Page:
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3PL – three·p·l – [three-p-l]


Third Party Logistics, or 3PL is a business arrangement whereby logistics services, often including warehousing, are contracted to an independent business that specializes in such services and is not connected through direct ownership to the producer or factory requiring the service. See also, Supply Chain, Supply Chain Management, Logistics and Material Handling. Note that all of referenced terms are highly interrelated and their definitions are frequently intermingled.

Agnostic – ag·nos·tic – [ag-nos-tik]


Since we are not beholden to any one source, we have the ability to choose among the “best in breed” manufacturers in our industry, review, and select the most appropriate technology to OBJECTIVELY integrate the best price for a given system.

AS/RS – a·s·r·s – [a-s-r-s]

Short for Automatic Storage and Retieval System. AS/RS is becoming a generic term that today refers to a variety of means under computer control for automatically depositing and retrieving loads from defined storage locations. See also Carousels. Although both of these technologies have roots that go back some 40 to 50 years, it is only since the late 1990s that AS/RS has been used to refer to more than crane and aisle applications.

Carousel – car·ou·sel – [kar-uh-sel, kar-uh-sel]

Carousels are a technology used to store items for eventual picking or retrieval. There are two primary types of carousels and one related technology, all of which operate under some form of computer control. Since the late 1990s, carousels have been placed under the more general category of AS/RS.

Design Build – de·sign build – [dih-zahyn bild]

A thorough, comprehensive, step-by-step process Conveyco uses to fully complete a project. The steps include: Discovery, Analysis, Design, Implementation, and Ongoing Support

Integrator – in·te·gra·tor – [in-ti-grey-ter]

Company that specializes in bringing together component subsystems into a whole and ensuring that those subsystems function.

Human-Machine Interface (HMI) – hu·man ma·chine in·ter·face – [hyoo-muh n muh-sheen in-ter-feys]

A graphical interface where users can view information and control a material handling system. Users are able to see live information including: error messages, curent system status, statistics, etc. Users can also have some limited control over the system, including startup and shutdown.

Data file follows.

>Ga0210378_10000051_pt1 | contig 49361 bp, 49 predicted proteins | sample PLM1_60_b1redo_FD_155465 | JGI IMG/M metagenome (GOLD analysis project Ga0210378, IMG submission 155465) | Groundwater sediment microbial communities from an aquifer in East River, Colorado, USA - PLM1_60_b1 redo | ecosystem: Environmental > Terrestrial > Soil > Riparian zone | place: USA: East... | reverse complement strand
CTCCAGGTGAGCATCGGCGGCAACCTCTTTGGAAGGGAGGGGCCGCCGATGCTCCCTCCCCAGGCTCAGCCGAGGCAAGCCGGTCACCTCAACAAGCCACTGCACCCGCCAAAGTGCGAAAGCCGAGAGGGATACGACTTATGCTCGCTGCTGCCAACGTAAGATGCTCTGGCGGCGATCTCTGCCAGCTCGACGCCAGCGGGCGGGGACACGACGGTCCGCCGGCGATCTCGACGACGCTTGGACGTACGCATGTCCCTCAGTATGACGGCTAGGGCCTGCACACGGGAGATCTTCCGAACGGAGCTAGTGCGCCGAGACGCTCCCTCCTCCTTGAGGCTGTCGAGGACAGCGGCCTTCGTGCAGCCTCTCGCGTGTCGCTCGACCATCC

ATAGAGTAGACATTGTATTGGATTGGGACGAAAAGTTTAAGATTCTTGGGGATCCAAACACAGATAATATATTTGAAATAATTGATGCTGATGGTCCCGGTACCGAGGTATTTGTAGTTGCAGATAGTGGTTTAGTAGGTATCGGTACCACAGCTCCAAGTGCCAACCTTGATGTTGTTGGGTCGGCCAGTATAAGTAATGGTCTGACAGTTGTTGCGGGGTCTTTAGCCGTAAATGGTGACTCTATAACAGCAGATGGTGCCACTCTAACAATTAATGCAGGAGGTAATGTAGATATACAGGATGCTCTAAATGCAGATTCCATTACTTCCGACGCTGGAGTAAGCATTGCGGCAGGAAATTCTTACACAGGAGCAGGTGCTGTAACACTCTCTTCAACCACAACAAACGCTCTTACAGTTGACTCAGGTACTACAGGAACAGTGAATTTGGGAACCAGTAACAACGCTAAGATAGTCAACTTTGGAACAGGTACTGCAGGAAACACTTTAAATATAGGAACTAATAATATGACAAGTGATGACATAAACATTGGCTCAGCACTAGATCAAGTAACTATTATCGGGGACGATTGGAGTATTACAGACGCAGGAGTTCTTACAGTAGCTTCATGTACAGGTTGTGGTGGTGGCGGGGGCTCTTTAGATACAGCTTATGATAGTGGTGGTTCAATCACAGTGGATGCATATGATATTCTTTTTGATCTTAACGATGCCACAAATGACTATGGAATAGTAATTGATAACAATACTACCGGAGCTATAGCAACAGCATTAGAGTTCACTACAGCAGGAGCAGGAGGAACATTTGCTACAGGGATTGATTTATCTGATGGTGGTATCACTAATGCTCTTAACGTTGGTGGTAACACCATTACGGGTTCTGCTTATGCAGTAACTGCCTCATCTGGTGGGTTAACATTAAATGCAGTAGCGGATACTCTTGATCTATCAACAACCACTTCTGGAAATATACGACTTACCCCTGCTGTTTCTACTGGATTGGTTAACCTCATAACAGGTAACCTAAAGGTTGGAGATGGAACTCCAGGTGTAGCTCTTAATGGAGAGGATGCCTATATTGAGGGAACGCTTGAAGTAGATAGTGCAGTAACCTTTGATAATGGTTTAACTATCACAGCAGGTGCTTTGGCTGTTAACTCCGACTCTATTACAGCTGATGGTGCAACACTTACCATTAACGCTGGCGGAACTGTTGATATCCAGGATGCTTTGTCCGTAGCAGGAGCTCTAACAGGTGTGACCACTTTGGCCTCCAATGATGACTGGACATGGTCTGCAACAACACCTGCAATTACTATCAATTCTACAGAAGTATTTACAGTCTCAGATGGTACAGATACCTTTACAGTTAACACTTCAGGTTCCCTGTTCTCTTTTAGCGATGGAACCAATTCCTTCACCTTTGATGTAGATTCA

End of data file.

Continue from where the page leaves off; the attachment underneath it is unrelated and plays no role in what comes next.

Material Handling – ma·te·ri·al han·dling – [muh-teer-ee-uhl hand-ling]

The movement, storage, control and protection of materials, goods and products throughout the process of manufacturing, distribution, consumption and disposal. The focus is on the methods, mechanical equipment, systems and related controls used to achieve these functions. See also, Supply Chain, Supply Chain Management, Logistics and Third Party Logistics. Note that all of referenced terms are highly interrelated and their definitions are frequently intermingled.

Mini Load – min·i load – [min-ee lohd]

A type of automatic storage and retrieval system that handles loads that are typically contained in small containers or totes, with load weights typically falling in the100 to 500 lb. Range, and occasionally as much as 750 to 1000 lbs. See also AS/RS.

Pick Module – pick mod·ule – [pik moj-ool]

A single or multi level order selection system consisting of one or more pick media whereby, personel fullfill orders. Pick media is usually faced in a way that helps increase order selection over time.

Sortation – sor·ta·tion – [sawr-tey-shuh n]

Separating items (parcels, boxes, cartons, parts, etc.) according to their intended destination within a plant or for transit.

Warehouse Control System (WCS) – ware·house con·trol sys·tem – [wair-hous kuh n-trohl sis-tuh m]

A software layer that is designed to drive the automation equipment in your distribution center. Traditional WCS models have provided a multi-tiered approach with an ERP/WMS, WCS, and PLC layer of control.

Warehouse Management System (WMS) – ware·house man·age·ment sys·tem – [wair-hous man-ij-muh nt sis-tuh m]

An execution system used to manage people, inventory, time, and equipment related to picking and processing customer orders. The Warehouse Management System receives orders from the Order Management System or the Transportation Management System, then relies on rules and priorities established by the user to optimize the space and work within the four walls of the warehouse.